In the original S. cerevisiae
genomic annotation (c. 1993–1996), protein encoding genes were simply annotated as the longest possible open reading frame of 100 or more codons. These annotations have now been subjected to a decade of testing by thousands of scientists worldwide, using a large range of experimental and comparative methods. In particular, the genome-wide comparisons published by Brachat et al. (2003)
, Cliften et al. (2003)
, and Kellis et al. (2003)
provided an excellent opportunity to review the entire S. cerevisiae
gene model, both in sequence and interpretation. In these studies, the sequenced species were so closely related to S. cerevisiae
as to allow the expectation of very close conservation of ORF size, location and intron/exon structure. Not surprisingly, there have been many suggested changes: new ORFs have been identified, and existing ORFs have been ‘removed’ and revised ().
Figure 1 Sequence annotation changes since 1996. Arrow symbol represents the location of an indel [inserted or deleted nucleotide(s)]. Only the most common types of change have been diagrammed. (A) New ORF addition: 523 small ORFs have been added as a result of (more ...)
Most newly identified ORFs have been smaller than 100 codons. This is simply due to the fact that the S. cerevisiae genome sequencing project did not annotate ORFs of fewer than 100 codons that did not have significant sequence similarity to a previously identified gene. This approach was necessary because there is a high probability that ORFs of this size are just fortuitous sequences of nucleotides: only 342 (2%) of the 15 000 ORFs in the genome between 50 and 99 codons in length are currently thought to encode proteins within the yeast cell. As a consequence, any ORF under 100 codons is treated as spurious until proved otherwise through either experimental or comparative work.
However, length alone does not guarantee that an ORF is genuine, and the total number of biologically significant S. cerevisiae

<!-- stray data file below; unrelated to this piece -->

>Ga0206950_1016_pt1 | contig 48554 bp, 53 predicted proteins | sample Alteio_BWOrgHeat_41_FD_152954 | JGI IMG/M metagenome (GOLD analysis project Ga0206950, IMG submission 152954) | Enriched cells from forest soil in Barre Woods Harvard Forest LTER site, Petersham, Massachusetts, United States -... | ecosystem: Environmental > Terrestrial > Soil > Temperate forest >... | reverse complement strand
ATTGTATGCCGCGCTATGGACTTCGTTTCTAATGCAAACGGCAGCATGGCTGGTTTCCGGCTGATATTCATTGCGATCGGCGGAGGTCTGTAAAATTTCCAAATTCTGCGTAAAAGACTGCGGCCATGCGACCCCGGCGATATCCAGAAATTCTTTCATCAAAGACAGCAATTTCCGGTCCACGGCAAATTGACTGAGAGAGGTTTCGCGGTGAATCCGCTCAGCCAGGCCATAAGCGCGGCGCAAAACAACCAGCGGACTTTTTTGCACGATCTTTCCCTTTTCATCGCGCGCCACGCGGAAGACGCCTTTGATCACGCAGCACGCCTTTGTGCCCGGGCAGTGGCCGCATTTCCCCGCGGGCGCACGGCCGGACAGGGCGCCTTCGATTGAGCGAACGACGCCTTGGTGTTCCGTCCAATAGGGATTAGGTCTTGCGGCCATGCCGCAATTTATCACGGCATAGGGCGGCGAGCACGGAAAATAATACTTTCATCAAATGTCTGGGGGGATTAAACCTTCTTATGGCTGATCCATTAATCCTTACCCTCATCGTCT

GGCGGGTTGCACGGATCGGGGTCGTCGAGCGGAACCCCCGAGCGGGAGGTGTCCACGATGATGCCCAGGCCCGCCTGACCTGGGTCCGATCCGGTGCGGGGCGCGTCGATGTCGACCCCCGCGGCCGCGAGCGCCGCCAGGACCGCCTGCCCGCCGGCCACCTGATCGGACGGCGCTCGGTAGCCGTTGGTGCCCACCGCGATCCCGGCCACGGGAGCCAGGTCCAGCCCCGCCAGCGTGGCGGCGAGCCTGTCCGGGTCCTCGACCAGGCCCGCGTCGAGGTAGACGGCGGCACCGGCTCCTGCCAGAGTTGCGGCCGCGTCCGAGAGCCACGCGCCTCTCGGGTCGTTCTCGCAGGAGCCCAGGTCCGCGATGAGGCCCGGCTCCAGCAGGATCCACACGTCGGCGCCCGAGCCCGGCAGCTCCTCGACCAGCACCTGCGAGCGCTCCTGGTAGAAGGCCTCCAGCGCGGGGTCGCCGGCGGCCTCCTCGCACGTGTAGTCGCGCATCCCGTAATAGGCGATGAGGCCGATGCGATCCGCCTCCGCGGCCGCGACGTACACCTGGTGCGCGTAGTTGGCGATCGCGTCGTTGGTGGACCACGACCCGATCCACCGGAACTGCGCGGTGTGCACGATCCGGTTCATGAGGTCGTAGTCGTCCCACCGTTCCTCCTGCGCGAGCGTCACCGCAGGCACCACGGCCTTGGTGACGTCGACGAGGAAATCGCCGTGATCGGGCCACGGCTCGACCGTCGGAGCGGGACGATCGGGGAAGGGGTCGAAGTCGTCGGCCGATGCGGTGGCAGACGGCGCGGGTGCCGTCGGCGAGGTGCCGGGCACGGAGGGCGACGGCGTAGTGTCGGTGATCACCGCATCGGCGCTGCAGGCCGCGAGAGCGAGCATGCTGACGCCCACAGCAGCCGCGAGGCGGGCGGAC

ORFs has been the subject of debate since the completion of the genomic sequence (Termier and Kalogeropoulos, 1996
; Zhang and Wang, 2000
; Malpertuy et al., 2000
; Wood et al., 2001
; Mackiewicz et al., 2002
; Brachat et al., 2003
; Cliften et al., 2003
; Kellis et al., 2003
). At the heart of this debate is the basic principle that it is virtually impossible to demonstrate experimentally that an ORF is nonfunctional; there is always a chance that a suspect ORF encodes a protein of extremely low abundance or that is produced only under some specific environmental condition. Fortunately, the availability of genomic sequences from other fungi provides a positive test for the relevance of experimentally uncharacterized ORFs: evolutionary conservation among very closely related species. This has allowed for a separation of significant ORFs from those that are likely to be spurious.
Even many bona fide ORFs have required updating. Revisions of ORF annotation fall into two major categories: those in which the nucleotide sequence is corrected; and those in which the nucleotide sequence remains the same but its interpretation is altered. Changes in the first category often affect the start codon, stop codon, reading frame or coding sequence for that ORF, while changes in the second category include annotation of different start codons and intron/exon structure.
Although automated data processing is an important element in the process of revising and updating genomic sequence annotation, human evaluation is also essential. In making any changes to the genome sequence, SGD curators evaluate and synthesize all available types of evidence, including that generated by individual gene-specific experiments, by large-scale analyses and by cross-species comparisons.
Because SGD strives to provide rapid access to new information, individual updates are integrated into the genome sequence and released to the community as soon as possible. As a result, genome updates have been made gradually and released continually, rather than as rare scheduled updates encompassing multiple changes. While this approach provides the fastest means of disseminating the updates, alerting the research community to the changes has proven to be a continuing challenge. Here, we describe the types of changes that have been incorporated into the S. cerevisiae genome annotation, how SGD handles each type of change and how the research community can access the updated information.